Before you start writing, you should make sure you have a clear idea of what you want to say and how you`re going to say it.
Consider practicing writing under time pressure. You`ve probably written dozens of essays before–the only thing that sets a timed essay apart is that it`s timed. Students often struggle to complete the full essay within the time constraints, particularly if they have to write longhand when they`re accustomed to working on the computer.
After the topic sentence, present evidence such as data, examples, or quotes from relevant sources. Be sure to interpret and explain the evidence, and show how it helps develop your overall argument.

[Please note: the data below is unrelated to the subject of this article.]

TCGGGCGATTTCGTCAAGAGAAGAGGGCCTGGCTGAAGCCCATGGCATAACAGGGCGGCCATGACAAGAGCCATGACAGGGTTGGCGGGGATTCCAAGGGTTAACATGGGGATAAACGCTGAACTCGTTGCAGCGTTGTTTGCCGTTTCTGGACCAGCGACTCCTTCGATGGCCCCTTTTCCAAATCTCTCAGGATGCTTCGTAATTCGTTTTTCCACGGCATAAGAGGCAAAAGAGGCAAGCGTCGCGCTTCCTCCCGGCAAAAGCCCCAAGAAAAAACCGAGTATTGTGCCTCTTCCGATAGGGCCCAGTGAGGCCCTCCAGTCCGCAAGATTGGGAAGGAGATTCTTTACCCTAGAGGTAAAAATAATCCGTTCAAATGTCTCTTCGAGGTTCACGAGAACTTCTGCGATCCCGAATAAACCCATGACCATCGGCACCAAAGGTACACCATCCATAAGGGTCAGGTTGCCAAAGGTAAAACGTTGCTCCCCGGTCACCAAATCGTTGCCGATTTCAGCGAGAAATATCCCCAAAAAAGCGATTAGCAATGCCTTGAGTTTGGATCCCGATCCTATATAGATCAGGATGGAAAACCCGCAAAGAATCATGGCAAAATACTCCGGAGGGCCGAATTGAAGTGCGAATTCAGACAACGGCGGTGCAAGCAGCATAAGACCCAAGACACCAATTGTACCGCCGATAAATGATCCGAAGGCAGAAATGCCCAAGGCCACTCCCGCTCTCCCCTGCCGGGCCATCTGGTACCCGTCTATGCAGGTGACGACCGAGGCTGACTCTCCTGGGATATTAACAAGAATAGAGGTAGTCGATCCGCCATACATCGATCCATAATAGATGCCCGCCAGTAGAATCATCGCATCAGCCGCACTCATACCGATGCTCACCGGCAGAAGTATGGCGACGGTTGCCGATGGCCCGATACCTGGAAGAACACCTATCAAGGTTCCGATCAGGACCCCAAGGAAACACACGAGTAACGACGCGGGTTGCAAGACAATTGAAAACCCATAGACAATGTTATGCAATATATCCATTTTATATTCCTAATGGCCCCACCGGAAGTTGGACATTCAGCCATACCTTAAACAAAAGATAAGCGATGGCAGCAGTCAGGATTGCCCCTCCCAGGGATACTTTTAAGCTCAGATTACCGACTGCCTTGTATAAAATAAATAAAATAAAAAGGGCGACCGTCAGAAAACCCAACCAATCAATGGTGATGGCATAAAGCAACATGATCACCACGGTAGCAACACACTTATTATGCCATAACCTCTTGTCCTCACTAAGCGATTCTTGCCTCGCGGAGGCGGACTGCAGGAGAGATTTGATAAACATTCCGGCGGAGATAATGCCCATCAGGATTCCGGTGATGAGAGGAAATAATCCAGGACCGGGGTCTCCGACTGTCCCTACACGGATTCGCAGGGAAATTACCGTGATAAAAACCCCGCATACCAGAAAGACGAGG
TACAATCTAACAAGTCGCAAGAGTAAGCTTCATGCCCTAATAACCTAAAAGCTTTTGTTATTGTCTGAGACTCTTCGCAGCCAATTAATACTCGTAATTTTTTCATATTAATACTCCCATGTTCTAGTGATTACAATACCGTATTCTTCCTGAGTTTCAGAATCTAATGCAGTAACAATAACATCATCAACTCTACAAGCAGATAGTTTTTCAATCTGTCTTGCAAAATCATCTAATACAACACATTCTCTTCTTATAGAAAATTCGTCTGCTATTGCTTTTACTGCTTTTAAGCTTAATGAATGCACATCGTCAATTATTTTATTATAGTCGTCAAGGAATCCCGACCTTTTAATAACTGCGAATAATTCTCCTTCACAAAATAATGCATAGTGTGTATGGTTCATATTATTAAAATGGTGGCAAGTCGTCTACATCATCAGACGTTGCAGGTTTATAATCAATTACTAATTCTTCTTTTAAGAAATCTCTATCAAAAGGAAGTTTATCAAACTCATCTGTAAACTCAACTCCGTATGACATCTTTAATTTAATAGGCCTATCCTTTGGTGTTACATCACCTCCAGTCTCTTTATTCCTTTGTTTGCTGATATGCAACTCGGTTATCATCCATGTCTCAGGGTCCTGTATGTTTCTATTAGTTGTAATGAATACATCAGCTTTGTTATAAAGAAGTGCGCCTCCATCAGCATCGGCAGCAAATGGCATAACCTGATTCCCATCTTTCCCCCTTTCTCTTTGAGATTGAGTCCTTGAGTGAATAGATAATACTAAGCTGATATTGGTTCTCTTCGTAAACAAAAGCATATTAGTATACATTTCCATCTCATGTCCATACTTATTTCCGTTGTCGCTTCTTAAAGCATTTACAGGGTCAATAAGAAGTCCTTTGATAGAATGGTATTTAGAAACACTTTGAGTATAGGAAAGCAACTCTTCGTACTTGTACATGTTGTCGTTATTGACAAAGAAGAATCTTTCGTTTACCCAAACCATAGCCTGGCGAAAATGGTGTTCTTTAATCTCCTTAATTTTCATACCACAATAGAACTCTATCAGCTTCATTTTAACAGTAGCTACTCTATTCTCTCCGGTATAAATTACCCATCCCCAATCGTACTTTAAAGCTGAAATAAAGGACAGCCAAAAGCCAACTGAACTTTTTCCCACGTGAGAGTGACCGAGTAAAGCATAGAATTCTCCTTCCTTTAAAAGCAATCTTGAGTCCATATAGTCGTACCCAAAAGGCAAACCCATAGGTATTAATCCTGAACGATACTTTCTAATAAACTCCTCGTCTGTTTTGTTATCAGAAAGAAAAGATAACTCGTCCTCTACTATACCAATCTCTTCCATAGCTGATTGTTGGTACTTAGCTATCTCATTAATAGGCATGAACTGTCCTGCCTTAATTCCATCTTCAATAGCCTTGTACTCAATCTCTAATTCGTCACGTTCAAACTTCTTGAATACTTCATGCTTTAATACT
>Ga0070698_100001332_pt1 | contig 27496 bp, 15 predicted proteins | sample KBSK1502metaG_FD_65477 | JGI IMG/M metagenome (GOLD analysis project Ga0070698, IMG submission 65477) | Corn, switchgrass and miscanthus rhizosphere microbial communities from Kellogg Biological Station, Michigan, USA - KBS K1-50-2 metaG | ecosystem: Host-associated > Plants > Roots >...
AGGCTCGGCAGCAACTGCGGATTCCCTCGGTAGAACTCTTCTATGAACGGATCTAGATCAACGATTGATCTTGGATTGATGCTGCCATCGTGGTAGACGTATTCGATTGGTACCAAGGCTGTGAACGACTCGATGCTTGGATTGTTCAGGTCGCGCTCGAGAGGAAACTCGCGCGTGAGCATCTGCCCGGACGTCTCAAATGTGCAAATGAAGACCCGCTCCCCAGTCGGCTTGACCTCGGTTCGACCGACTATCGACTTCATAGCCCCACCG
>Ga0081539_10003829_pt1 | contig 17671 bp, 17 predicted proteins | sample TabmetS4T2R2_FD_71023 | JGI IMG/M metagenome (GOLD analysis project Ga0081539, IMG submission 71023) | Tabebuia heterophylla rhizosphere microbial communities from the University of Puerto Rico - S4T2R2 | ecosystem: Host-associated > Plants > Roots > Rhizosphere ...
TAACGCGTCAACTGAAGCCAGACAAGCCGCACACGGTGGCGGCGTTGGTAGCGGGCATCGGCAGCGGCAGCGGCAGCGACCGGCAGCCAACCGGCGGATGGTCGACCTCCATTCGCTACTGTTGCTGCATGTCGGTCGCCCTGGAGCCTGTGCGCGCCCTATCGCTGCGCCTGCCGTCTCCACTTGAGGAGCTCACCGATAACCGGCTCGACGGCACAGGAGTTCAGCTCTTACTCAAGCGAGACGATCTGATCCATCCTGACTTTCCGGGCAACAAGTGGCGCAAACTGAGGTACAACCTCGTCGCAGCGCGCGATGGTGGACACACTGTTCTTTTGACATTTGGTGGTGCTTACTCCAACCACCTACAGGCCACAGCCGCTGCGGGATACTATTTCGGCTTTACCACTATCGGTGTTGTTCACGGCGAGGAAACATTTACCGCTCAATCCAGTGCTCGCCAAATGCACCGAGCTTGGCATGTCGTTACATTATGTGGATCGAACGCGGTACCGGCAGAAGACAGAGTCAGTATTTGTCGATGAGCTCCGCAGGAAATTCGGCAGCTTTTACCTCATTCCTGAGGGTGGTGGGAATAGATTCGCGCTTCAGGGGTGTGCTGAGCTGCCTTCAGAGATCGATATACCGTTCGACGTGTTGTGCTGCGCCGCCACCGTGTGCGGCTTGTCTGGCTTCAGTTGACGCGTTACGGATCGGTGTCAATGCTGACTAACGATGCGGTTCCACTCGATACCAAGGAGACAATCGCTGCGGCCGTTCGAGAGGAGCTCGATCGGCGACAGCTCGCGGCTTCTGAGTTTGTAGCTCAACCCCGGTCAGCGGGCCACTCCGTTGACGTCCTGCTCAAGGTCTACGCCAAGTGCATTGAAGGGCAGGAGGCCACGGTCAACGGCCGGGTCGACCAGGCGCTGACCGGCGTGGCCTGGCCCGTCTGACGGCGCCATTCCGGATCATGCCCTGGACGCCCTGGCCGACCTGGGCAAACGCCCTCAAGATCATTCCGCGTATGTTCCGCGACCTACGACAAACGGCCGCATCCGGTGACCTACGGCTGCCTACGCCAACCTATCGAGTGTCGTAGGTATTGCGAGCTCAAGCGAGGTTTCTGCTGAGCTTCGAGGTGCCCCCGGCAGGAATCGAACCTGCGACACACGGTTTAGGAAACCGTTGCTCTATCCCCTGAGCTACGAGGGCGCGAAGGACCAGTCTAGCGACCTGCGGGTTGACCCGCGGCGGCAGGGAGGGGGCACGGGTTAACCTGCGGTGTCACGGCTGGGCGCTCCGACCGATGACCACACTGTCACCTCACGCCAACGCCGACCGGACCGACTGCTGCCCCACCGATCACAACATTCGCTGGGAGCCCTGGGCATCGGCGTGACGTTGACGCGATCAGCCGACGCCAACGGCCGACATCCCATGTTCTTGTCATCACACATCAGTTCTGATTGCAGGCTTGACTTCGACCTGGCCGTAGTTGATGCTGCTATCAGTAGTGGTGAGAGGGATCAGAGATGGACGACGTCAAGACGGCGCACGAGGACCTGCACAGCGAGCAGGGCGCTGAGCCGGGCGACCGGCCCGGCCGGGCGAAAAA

You should formulate your thesis statement—the central argument you`re going to make. The thesis statement provides focus and signals your position on the topic. It is usually one or two sentences long.
One way to think of the conclusion is, paradoxically, as a second introduction because it does in fact contain many of the same features. While it does not need to be too long – four well-crafted sentence should be enough – it can make or break and essay.
Become familiar with the course content. If the professor hasn`t told you in advance what a timed essay prompt will be, it can be intimidating to think that you will have to write about a subject you`ve never seen before.